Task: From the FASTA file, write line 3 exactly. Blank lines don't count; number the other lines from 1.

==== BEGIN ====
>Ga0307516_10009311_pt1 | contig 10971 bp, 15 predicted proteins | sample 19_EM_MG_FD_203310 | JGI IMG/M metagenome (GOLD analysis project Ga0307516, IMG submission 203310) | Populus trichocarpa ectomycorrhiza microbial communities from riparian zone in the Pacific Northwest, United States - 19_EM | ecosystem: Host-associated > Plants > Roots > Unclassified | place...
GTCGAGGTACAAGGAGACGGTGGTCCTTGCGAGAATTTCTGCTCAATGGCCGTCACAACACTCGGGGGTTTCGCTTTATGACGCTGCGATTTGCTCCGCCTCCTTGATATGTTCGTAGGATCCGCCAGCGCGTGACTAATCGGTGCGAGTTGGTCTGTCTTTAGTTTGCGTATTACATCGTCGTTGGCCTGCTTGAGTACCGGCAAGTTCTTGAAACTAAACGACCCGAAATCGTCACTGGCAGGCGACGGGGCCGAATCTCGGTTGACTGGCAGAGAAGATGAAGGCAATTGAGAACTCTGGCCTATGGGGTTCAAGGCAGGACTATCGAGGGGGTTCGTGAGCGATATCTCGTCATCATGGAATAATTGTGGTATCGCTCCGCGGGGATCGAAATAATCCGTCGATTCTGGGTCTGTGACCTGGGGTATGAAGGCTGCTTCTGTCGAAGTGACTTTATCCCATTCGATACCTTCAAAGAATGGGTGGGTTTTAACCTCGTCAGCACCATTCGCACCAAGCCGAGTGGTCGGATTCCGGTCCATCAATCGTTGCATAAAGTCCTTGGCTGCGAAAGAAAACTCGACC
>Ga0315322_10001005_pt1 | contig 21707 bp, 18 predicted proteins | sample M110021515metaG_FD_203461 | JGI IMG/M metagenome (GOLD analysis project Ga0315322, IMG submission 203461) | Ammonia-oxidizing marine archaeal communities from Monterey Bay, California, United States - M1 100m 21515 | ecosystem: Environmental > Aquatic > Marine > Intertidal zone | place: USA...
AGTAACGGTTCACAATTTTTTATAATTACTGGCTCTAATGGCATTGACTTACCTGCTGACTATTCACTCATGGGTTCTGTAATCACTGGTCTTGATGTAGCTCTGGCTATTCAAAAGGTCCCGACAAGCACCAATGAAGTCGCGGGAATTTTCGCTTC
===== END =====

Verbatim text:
>Ga0315322_10001005_pt1 | contig 21707 bp, 18 predicted proteins | sample M110021515metaG_FD_203461 | JGI IMG/M metagenome (GOLD analysis project Ga0315322, IMG submission 203461) | Ammonia-oxidizing marine archaeal communities from Monterey Bay, California, United States - M1 100m 21515 | ecosystem: Environmental > Aquatic > Marine > Intertidal zone | place: USA...